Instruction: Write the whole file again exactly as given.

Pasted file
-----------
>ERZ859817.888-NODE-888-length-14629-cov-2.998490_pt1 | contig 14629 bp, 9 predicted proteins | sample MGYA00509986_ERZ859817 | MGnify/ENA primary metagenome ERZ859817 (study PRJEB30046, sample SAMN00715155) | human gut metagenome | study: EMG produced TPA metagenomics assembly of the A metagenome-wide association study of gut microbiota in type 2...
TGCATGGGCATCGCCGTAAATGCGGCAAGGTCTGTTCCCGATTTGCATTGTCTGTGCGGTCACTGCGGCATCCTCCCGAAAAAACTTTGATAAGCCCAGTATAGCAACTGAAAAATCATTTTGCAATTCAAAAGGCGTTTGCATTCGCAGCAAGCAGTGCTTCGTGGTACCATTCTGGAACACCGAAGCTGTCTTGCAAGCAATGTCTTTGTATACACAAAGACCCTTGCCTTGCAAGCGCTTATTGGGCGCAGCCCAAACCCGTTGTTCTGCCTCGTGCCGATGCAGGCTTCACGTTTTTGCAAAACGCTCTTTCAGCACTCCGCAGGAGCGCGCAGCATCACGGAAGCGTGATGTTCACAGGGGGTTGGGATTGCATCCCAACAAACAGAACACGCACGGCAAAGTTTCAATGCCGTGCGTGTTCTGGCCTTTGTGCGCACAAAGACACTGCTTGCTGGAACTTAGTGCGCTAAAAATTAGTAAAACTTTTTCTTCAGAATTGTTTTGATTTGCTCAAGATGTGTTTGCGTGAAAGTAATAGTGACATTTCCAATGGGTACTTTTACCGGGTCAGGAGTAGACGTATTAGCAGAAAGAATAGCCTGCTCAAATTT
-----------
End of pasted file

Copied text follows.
>ERZ859817.888-NODE-888-length-14629-cov-2.998490_pt1 | contig 14629 bp, 9 predicted proteins | sample MGYA00509986_ERZ859817 | MGnify/ENA primary metagenome ERZ859817 (study PRJEB30046, sample SAMN00715155) | human gut metagenome | study: EMG produced TPA metagenomics assembly of the A metagenome-wide association study of gut microbiota in type 2...
TGCATGGGCATCGCCGTAAATGCGGCAAGGTCTGTTCCCGATTTGCATTGTCTGTGCGGTCACTGCGGCATCCTCCCGAAAAAACTTTGATAAGCCCAGTATAGCAACTGAAAAATCATTTTGCAATTCAAAAGGCGTTTGCATTCGCAGCAAGCAGTGCTTCGTGGTACCATTCTGGAACACCGAAGCTGTCTTGCAAGCAATGTCTTTGTATACACAAAGACCCTTGCCTTGCAAGCGCTTATTGGGCGCAGCCCAAACCCGTTGTTCTGCCTCGTGCCGATGCAGGCTTCACGTTTTTGCAAAACGCTCTTTCAGCACTCCGCAGGAGCGCGCAGCATCACGGAAGCGTGATGTTCACAGGGGGTTGGGATTGCATCCCAACAAACAGAACACGCACGGCAAAGTTTCAATGCCGTGCGTGTTCTGGCCTTTGTGCGCACAAAGACACTGCTTGCTGGAACTTAGTGCGCTAAAAATTAGTAAAACTTTTTCTTCAGAATTGTTTTGATTTGCTCAAGATGTGTTTGCGTGAAAGTAATAGTGACATTTCCAATGGGTACTTTTACCGGGTCAGGAGTAGACGTATTAGCAGAAAGAATAGCCTGCTCAAATTT